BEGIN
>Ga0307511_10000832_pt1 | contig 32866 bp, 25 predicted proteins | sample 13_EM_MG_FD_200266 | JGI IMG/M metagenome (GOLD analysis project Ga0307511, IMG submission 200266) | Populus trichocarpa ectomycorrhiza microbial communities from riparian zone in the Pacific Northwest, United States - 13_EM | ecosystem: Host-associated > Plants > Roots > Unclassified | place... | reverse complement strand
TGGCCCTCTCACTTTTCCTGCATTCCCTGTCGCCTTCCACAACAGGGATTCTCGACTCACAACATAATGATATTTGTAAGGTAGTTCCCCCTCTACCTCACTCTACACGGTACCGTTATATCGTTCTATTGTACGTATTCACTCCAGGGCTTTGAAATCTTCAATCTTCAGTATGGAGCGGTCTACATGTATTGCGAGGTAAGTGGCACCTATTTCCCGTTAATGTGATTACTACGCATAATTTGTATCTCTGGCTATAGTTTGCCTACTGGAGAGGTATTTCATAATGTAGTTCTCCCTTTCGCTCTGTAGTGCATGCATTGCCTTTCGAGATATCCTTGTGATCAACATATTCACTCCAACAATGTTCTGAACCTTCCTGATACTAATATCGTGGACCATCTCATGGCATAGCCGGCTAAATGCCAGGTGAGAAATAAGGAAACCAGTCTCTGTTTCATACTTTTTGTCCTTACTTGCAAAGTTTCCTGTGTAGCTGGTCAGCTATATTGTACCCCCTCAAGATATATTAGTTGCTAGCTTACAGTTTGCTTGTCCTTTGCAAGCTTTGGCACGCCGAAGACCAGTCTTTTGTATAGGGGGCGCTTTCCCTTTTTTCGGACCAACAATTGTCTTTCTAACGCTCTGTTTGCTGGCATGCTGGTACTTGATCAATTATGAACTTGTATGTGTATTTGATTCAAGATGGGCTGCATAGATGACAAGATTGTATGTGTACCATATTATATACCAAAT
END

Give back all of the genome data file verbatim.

>Ga0307511_10000832_pt1 | contig 32866 bp, 25 predicted proteins | sample 13_EM_MG_FD_200266 | JGI IMG/M metagenome (GOLD analysis project Ga0307511, IMG submission 200266) | Populus trichocarpa ectomycorrhiza microbial communities from riparian zone in the Pacific Northwest, United States - 13_EM | ecosystem: Host-associated > Plants > Roots > Unclassified | place... | reverse complement strand
TGGCCCTCTCACTTTTCCTGCATTCCCTGTCGCCTTCCACAACAGGGATTCTCGACTCACAACATAATGATATTTGTAAGGTAGTTCCCCCTCTACCTCACTCTACACGGTACCGTTATATCGTTCTATTGTACGTATTCACTCCAGGGCTTTGAAATCTTCAATCTTCAGTATGGAGCGGTCTACATGTATTGCGAGGTAAGTGGCACCTATTTCCCGTTAATGTGATTACTACGCATAATTTGTATCTCTGGCTATAGTTTGCCTACTGGAGAGGTATTTCATAATGTAGTTCTCCCTTTCGCTCTGTAGTGCATGCATTGCCTTTCGAGATATCCTTGTGATCAACATATTCACTCCAACAATGTTCTGAACCTTCCTGATACTAATATCGTGGACCATCTCATGGCATAGCCGGCTAAATGCCAGGTGAGAAATAAGGAAACCAGTCTCTGTTTCATACTTTTTGTCCTTACTTGCAAAGTTTCCTGTGTAGCTGGTCAGCTATATTGTACCCCCTCAAGATATATTAGTTGCTAGCTTACAGTTTGCTTGTCCTTTGCAAGCTTTGGCACGCCGAAGACCAGTCTTTTGTATAGGGGGCGCTTTCCCTTTTTTCGGACCAACAATTGTCTTTCTAACGCTCTGTTTGCTGGCATGCTGGTACTTGATCAATTATGAACTTGTATGTGTATTTGATTCAAGATGGGCTGCATAGATGACAAGATTGTATGTGTACCATATTATATACCAAAT